PROTESTERS have taken to the streets across Europe in their thousands to express their disgust at the proposed overhaul of Spanish abortion laws.
Tens of thousands descended on Madrid on Saturday to denounce the Spanish government’s plan to outlaw abortion except in cases of rape, severe foetal deformity and when the pregnancy will compromise the health of the mother.
Solidarity protests were also held in Rome, Lisbon, Paris and Hannover, after more than 2000 people had gathered outside the Spanish embassy in Brussels on January 29.
Many protesters were dressed in purple – a colour symbolising feminism – and carried banners with slogans such as “We give birth, we decide” and “Abortion has no place in criminal law”.
Further rallies are planned in London and Reykjavik this Saturday.
Speaking at the party conference of the centre-right Partido Popular on Saturday, Alberto Ruiz-Gallardon, Spain minister of justice, who proposed the reforms, said: “You have my word that neither insult nor cry shall make this minister rescind his commitment to fulfilling the policy of regulating the rights of women and of pregnancy.”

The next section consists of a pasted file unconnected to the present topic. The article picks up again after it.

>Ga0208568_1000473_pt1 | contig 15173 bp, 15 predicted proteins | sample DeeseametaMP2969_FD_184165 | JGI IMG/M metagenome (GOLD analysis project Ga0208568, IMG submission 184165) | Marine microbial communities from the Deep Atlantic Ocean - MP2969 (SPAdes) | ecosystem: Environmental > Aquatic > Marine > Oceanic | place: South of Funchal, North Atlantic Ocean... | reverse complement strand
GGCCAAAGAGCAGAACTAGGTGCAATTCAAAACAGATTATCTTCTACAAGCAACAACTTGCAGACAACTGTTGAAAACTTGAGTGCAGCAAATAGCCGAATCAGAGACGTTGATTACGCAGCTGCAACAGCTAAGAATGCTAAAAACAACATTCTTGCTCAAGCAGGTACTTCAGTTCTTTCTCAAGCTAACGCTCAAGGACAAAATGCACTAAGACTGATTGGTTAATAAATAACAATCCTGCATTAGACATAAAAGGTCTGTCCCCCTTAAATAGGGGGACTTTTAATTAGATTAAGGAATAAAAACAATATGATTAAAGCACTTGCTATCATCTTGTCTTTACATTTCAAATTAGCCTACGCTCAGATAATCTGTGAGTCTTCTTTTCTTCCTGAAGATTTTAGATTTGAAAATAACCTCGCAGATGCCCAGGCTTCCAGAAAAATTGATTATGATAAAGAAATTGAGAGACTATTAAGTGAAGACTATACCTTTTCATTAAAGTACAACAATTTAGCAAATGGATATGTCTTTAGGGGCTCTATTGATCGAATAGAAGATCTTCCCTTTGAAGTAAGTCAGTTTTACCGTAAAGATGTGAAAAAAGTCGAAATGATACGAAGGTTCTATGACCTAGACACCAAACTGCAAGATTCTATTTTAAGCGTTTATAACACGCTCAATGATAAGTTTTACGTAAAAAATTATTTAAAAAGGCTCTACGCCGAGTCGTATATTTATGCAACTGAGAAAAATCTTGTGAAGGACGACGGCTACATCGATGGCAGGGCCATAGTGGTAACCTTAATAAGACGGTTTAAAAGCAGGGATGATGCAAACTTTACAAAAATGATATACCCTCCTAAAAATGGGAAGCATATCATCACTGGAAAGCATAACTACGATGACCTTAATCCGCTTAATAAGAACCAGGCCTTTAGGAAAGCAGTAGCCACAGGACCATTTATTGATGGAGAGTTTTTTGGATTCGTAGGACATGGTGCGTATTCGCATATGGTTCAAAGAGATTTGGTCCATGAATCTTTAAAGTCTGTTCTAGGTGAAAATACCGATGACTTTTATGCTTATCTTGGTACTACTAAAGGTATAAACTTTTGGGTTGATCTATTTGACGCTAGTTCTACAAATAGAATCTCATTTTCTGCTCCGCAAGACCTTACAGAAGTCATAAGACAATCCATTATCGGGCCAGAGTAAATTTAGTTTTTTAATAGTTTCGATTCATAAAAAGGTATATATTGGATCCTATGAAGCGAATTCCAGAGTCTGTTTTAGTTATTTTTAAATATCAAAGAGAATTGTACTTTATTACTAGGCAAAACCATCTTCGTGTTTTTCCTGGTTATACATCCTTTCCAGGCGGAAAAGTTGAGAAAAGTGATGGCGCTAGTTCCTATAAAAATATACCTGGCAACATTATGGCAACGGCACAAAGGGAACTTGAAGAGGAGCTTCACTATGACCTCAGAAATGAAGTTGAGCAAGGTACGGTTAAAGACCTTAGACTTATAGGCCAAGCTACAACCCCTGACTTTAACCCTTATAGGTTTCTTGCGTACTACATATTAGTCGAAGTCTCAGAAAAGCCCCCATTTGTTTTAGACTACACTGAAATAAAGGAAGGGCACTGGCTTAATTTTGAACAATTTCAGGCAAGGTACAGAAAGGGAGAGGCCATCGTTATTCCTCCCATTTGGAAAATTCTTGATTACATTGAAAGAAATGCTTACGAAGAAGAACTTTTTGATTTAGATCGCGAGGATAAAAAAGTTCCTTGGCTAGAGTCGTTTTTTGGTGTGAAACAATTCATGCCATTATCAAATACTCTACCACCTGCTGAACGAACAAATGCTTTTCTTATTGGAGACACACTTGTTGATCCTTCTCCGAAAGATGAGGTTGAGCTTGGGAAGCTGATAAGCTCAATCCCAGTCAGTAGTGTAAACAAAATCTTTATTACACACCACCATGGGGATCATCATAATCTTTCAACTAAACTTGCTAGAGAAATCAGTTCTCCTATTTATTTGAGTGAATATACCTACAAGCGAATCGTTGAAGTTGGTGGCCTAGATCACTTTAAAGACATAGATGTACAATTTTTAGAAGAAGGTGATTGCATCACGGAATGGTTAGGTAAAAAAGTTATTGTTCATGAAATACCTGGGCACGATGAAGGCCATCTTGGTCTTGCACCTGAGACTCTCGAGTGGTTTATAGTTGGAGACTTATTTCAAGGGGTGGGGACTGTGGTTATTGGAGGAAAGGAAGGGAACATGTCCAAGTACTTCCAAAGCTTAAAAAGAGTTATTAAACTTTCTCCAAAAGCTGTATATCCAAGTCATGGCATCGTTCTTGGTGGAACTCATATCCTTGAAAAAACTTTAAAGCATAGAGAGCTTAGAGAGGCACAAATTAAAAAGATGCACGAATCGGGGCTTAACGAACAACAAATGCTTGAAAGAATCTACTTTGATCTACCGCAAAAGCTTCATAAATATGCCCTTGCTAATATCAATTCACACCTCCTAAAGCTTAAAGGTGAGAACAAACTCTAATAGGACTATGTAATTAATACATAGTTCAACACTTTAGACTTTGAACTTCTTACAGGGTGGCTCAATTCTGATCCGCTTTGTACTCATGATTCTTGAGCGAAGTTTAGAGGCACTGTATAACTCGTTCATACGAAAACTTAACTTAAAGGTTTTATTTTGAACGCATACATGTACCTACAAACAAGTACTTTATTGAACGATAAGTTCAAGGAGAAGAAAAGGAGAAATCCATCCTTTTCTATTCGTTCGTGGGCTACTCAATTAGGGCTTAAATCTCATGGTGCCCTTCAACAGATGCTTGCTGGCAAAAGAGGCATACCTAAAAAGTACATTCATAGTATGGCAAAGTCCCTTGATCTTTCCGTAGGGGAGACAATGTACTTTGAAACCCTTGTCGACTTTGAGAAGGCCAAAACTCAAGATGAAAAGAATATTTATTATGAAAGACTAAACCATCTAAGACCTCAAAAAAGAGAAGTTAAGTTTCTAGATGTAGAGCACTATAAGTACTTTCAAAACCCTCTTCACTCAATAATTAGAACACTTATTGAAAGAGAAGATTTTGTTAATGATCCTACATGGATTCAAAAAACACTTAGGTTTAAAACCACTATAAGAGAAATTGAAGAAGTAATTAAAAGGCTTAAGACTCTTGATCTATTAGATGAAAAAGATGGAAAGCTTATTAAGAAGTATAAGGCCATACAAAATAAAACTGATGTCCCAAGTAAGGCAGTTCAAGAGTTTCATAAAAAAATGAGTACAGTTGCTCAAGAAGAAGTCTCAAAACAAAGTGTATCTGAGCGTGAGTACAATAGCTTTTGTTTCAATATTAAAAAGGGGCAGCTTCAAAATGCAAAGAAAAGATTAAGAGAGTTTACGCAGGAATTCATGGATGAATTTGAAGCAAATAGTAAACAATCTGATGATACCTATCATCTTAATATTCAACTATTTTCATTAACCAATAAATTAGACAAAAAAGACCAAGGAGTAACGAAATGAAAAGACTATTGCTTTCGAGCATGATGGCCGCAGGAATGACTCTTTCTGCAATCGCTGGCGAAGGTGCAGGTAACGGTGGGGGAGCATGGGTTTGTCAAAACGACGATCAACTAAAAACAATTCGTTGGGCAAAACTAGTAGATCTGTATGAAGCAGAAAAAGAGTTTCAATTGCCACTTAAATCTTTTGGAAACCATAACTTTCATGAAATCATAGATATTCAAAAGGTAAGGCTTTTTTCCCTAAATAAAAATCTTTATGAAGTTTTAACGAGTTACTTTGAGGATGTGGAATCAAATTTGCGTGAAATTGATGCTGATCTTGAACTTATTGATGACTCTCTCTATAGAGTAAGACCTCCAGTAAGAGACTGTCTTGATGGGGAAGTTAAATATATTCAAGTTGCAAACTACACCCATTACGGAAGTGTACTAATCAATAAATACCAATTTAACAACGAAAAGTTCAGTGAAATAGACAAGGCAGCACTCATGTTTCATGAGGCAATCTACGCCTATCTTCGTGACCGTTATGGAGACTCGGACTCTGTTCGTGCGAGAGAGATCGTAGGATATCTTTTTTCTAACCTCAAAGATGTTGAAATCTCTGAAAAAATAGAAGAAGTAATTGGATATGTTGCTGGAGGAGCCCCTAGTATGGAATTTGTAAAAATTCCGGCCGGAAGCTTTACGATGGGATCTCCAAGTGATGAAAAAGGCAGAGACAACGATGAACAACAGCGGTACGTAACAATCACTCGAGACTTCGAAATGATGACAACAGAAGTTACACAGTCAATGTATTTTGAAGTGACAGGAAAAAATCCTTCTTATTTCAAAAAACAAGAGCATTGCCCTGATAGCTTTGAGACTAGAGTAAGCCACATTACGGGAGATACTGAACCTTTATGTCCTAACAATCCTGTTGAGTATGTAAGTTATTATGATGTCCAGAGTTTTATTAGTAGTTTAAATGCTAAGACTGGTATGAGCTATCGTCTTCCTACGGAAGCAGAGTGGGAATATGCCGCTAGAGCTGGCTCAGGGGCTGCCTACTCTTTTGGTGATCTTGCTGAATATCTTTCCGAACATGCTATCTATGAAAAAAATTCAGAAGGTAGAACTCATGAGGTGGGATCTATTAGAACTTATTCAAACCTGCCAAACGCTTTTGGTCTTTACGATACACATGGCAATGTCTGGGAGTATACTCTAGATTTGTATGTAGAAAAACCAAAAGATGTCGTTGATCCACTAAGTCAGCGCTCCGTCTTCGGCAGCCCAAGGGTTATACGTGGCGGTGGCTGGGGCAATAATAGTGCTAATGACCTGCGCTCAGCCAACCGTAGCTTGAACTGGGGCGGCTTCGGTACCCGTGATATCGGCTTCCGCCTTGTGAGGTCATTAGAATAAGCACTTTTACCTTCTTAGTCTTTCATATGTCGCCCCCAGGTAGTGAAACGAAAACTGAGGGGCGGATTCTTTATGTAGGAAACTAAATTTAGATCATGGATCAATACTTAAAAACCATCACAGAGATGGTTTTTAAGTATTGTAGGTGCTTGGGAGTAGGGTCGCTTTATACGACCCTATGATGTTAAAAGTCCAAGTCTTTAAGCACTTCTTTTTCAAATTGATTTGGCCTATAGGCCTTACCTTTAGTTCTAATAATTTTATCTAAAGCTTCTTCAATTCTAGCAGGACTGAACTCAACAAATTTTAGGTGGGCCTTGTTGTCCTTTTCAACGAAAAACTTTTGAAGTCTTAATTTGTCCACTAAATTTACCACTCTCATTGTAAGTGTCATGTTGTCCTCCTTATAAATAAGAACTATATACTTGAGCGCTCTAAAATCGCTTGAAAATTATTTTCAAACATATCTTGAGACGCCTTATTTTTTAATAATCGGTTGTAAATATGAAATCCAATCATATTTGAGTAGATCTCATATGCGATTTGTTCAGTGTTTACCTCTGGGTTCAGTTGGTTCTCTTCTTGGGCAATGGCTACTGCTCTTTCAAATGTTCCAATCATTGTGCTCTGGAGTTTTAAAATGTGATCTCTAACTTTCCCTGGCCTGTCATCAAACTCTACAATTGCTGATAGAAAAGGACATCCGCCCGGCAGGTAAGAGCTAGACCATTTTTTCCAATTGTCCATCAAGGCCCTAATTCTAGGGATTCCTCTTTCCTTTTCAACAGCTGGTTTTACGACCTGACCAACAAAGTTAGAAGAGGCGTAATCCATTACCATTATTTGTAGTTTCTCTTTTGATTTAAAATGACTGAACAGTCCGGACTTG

The government of Mariano Rajoy, Spain’s prime minister, approved on 20 December a proposal to limit abortions to cases where the mother-to-be is in physical or psychological danger or is the victim of a rape (if corroborated by the police). Women would not be punished for illegal abortions, though doctors could go to jail for up to three years.
Abortion in Spain is currently legal upon request within the first three months of pregnancy, as well as later on in the pregnancy subject to certain legal conditions.
The reforms have caused significant controversy in Spain, where critics of the proposal accuse the government of taking Spain’s abortion laws back to the 1980s, when the first liberalisation of Franco-ist laws were introduced. A law of 1985 reformed Spain’s Franco-era abortion laws by allowing them in cases of physical danger to the mother-to-be, rape and malformations of the foetus.